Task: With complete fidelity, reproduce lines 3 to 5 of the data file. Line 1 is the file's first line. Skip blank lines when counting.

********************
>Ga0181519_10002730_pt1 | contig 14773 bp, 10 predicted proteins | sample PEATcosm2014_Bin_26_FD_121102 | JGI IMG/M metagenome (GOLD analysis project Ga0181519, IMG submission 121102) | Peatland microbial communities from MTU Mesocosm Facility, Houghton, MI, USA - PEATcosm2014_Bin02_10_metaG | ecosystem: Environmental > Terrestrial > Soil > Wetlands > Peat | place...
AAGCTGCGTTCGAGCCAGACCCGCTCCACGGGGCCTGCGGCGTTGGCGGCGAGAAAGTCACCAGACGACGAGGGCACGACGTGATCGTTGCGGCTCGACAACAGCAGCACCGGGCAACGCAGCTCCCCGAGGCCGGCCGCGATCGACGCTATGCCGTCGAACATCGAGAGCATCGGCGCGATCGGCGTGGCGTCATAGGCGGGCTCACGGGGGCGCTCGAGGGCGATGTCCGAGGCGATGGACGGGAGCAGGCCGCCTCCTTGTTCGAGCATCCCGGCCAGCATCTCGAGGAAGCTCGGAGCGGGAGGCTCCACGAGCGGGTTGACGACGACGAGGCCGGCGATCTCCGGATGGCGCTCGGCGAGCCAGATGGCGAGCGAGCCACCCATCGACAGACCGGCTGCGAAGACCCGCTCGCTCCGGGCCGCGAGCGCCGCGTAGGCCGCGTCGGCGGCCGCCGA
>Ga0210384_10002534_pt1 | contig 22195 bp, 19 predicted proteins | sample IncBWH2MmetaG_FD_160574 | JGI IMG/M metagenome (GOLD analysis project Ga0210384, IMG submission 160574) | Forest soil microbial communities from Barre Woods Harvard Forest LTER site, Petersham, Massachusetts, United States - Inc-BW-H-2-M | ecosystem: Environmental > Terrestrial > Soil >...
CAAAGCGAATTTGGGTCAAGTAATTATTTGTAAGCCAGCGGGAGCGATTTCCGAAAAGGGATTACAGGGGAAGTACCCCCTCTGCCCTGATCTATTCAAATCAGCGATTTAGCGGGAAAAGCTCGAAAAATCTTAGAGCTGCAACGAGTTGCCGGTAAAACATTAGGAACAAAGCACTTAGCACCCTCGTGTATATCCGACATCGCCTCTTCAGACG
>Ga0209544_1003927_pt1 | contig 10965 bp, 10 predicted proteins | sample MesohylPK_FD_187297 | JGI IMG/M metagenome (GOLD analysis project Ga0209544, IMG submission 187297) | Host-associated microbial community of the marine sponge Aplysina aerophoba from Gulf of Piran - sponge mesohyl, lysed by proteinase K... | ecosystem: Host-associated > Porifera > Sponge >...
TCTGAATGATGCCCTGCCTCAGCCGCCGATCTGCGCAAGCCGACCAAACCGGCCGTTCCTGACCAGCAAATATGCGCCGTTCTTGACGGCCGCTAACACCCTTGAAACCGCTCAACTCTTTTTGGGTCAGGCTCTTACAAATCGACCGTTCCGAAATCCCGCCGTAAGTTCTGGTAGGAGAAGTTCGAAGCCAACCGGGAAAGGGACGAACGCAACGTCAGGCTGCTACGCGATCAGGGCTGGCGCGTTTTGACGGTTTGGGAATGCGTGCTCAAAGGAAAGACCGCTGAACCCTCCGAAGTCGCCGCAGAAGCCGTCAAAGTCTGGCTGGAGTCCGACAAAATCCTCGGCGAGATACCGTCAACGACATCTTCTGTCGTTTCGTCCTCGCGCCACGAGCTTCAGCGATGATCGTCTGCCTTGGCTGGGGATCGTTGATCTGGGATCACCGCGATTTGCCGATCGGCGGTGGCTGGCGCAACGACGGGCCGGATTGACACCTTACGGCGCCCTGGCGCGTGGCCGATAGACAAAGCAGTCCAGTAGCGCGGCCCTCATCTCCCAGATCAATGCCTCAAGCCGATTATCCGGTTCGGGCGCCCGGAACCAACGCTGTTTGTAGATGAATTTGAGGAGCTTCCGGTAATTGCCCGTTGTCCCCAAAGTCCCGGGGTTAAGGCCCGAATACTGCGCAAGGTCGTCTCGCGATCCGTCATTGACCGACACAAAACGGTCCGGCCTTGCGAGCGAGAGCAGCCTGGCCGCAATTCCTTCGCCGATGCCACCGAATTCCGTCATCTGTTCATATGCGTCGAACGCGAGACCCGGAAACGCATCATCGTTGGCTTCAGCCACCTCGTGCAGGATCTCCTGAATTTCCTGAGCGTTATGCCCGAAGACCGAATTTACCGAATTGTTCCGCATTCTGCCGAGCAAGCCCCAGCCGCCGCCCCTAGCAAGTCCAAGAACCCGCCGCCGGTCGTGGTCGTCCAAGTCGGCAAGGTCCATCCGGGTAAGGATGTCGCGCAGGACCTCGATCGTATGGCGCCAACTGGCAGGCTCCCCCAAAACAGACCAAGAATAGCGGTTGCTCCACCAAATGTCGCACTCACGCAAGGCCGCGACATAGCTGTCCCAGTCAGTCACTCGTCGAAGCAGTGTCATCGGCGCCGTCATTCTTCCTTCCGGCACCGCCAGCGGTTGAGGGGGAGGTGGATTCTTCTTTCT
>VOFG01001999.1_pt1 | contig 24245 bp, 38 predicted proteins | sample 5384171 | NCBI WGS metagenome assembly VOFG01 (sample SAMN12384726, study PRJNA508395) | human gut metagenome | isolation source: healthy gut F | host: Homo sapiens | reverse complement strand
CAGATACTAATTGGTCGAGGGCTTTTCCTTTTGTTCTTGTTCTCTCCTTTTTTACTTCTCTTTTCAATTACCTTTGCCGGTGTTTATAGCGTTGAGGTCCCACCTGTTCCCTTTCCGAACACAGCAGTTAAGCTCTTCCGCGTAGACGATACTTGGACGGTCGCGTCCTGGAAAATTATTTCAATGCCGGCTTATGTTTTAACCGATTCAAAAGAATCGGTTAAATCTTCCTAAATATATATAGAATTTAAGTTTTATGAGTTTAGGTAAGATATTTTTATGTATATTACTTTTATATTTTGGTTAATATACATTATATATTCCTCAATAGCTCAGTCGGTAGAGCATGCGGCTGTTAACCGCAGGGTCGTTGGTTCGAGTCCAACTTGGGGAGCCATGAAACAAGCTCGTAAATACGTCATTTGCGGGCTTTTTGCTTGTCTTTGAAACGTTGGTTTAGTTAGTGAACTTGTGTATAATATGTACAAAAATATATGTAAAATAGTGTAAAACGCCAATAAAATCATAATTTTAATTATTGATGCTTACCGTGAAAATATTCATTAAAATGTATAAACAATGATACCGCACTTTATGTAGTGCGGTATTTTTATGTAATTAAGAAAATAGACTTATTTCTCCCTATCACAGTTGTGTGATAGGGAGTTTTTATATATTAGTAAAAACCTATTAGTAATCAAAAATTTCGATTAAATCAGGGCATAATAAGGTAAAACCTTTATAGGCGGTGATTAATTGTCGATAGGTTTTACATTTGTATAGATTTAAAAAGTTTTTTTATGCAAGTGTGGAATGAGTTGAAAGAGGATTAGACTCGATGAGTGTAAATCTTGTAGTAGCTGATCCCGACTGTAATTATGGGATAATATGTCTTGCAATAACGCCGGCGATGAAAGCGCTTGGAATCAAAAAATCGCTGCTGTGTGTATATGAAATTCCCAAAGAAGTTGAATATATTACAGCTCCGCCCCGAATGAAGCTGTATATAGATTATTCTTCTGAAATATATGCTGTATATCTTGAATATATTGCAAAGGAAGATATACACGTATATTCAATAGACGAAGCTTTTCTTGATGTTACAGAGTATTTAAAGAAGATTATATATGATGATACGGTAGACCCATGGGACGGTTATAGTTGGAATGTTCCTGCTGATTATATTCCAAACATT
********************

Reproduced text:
>Ga0210384_10002534_pt1 | contig 22195 bp, 19 predicted proteins | sample IncBWH2MmetaG_FD_160574 | JGI IMG/M metagenome (GOLD analysis project Ga0210384, IMG submission 160574) | Forest soil microbial communities from Barre Woods Harvard Forest LTER site, Petersham, Massachusetts, United States - Inc-BW-H-2-M | ecosystem: Environmental > Terrestrial > Soil >...
CAAAGCGAATTTGGGTCAAGTAATTATTTGTAAGCCAGCGGGAGCGATTTCCGAAAAGGGATTACAGGGGAAGTACCCCCTCTGCCCTGATCTATTCAAATCAGCGATTTAGCGGGAAAAGCTCGAAAAATCTTAGAGCTGCAACGAGTTGCCGGTAAAACATTAGGAACAAAGCACTTAGCACCCTCGTGTATATCCGACATCGCCTCTTCAGACG
>Ga0209544_1003927_pt1 | contig 10965 bp, 10 predicted proteins | sample MesohylPK_FD_187297 | JGI IMG/M metagenome (GOLD analysis project Ga0209544, IMG submission 187297) | Host-associated microbial community of the marine sponge Aplysina aerophoba from Gulf of Piran - sponge mesohyl, lysed by proteinase K... | ecosystem: Host-associated > Porifera > Sponge >...